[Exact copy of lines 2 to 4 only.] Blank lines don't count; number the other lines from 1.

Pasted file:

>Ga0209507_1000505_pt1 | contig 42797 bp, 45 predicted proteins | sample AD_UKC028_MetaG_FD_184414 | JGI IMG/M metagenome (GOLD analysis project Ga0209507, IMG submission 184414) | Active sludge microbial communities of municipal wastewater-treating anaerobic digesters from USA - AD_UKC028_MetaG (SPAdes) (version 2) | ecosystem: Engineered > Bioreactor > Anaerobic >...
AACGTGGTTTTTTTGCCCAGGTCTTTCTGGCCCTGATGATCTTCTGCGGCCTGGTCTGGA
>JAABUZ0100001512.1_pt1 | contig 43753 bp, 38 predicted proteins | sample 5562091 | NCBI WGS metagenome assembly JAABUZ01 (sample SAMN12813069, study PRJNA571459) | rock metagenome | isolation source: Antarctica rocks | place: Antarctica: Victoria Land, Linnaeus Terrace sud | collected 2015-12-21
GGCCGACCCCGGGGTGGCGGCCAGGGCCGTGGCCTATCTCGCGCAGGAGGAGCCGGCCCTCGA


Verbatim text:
AACGTGGTTTTTTTGCCCAGGTCTTTCTGGCCCTGATGATCTTCTGCGGCCTGGTCTGGA
>JAABUZ0100001512.1_pt1 | contig 43753 bp, 38 predicted proteins | sample 5562091 | NCBI WGS metagenome assembly JAABUZ01 (sample SAMN12813069, study PRJNA571459) | rock metagenome | isolation source: Antarctica rocks | place: Antarctica: Victoria Land, Linnaeus Terrace sud | collected 2015-12-21
GGCCGACCCCGGGGTGGCGGCCAGGGCCGTGGCCTATCTCGCGCAGGAGGAGCCGGCCCTCGA